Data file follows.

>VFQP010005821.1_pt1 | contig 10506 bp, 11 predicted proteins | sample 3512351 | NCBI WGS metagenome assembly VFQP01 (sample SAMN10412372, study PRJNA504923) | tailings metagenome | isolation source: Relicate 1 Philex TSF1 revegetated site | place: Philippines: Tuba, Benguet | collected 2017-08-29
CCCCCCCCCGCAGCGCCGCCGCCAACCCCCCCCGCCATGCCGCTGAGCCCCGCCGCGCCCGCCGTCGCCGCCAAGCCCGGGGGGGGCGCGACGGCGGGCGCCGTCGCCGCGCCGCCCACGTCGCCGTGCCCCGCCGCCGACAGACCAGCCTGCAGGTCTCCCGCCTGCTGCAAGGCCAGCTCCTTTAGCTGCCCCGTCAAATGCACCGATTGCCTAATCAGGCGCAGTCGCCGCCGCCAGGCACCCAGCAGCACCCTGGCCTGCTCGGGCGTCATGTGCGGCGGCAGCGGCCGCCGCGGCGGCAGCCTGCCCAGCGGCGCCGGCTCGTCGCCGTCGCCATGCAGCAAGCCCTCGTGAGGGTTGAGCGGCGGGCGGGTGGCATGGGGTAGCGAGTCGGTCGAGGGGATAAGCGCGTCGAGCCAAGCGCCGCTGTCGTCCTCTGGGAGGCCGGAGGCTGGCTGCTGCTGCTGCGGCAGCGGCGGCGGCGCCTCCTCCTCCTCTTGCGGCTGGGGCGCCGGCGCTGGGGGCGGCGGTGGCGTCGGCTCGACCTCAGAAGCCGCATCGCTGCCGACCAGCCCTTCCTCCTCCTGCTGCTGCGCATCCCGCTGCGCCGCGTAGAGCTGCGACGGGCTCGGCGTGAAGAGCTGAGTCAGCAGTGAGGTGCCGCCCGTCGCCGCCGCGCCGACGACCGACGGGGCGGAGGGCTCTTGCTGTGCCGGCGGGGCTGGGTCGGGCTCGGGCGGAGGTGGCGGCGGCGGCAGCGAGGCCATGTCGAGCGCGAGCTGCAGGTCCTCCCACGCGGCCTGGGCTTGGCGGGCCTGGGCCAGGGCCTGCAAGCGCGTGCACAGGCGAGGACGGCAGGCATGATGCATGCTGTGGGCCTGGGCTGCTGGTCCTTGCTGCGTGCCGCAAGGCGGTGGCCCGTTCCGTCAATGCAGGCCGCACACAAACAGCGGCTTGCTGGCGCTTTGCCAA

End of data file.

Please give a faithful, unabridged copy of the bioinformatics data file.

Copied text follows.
>VFQP010005821.1_pt1 | contig 10506 bp, 11 predicted proteins | sample 3512351 | NCBI WGS metagenome assembly VFQP01 (sample SAMN10412372, study PRJNA504923) | tailings metagenome | isolation source: Relicate 1 Philex TSF1 revegetated site | place: Philippines: Tuba, Benguet | collected 2017-08-29
CCCCCCCCCGCAGCGCCGCCGCCAACCCCCCCCGCCATGCCGCTGAGCCCCGCCGCGCCCGCCGTCGCCGCCAAGCCCGGGGGGGGCGCGACGGCGGGCGCCGTCGCCGCGCCGCCCACGTCGCCGTGCCCCGCCGCCGACAGACCAGCCTGCAGGTCTCCCGCCTGCTGCAAGGCCAGCTCCTTTAGCTGCCCCGTCAAATGCACCGATTGCCTAATCAGGCGCAGTCGCCGCCGCCAGGCACCCAGCAGCACCCTGGCCTGCTCGGGCGTCATGTGCGGCGGCAGCGGCCGCCGCGGCGGCAGCCTGCCCAGCGGCGCCGGCTCGTCGCCGTCGCCATGCAGCAAGCCCTCGTGAGGGTTGAGCGGCGGGCGGGTGGCATGGGGTAGCGAGTCGGTCGAGGGGATAAGCGCGTCGAGCCAAGCGCCGCTGTCGTCCTCTGGGAGGCCGGAGGCTGGCTGCTGCTGCTGCGGCAGCGGCGGCGGCGCCTCCTCCTCCTCTTGCGGCTGGGGCGCCGGCGCTGGGGGCGGCGGTGGCGTCGGCTCGACCTCAGAAGCCGCATCGCTGCCGACCAGCCCTTCCTCCTCCTGCTGCTGCGCATCCCGCTGCGCCGCGTAGAGCTGCGACGGGCTCGGCGTGAAGAGCTGAGTCAGCAGTGAGGTGCCGCCCGTCGCCGCCGCGCCGACGACCGACGGGGCGGAGGGCTCTTGCTGTGCCGGCGGGGCTGGGTCGGGCTCGGGCGGAGGTGGCGGCGGCGGCAGCGAGGCCATGTCGAGCGCGAGCTGCAGGTCCTCCCACGCGGCCTGGGCTTGGCGGGCCTGGGCCAGGGCCTGCAAGCGCGTGCACAGGCGAGGACGGCAGGCATGATGCATGCTGTGGGCCTGGGCTGCTGGTCCTTGCTGCGTGCCGCAAGGCGGTGGCCCGTTCCGTCAATGCAGGCCGCACACAAACAGCGGCTTGCTGGCGCTTTGCCAA